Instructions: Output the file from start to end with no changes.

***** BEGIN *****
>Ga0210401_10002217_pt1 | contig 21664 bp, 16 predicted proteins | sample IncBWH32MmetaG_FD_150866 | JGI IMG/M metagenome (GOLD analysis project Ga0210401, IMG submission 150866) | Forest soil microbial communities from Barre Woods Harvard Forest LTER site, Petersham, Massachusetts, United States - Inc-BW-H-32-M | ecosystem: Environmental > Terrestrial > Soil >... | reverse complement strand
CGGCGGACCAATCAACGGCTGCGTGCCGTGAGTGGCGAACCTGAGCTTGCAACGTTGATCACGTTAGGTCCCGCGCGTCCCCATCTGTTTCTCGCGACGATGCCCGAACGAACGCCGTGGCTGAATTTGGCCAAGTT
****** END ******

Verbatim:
>Ga0210401_10002217_pt1 | contig 21664 bp, 16 predicted proteins | sample IncBWH32MmetaG_FD_150866 | JGI IMG/M metagenome (GOLD analysis project Ga0210401, IMG submission 150866) | Forest soil microbial communities from Barre Woods Harvard Forest LTER site, Petersham, Massachusetts, United States - Inc-BW-H-32-M | ecosystem: Environmental > Terrestrial > Soil >... | reverse complement strand
CGGCGGACCAATCAACGGCTGCGTGCCGTGAGTGGCGAACCTGAGCTTGCAACGTTGATCACGTTAGGTCCCGCGCGTCCCCATCTGTTTCTCGCGACGATGCCCGAACGAACGCCGTGGCTGAATTTGGCCAAGTT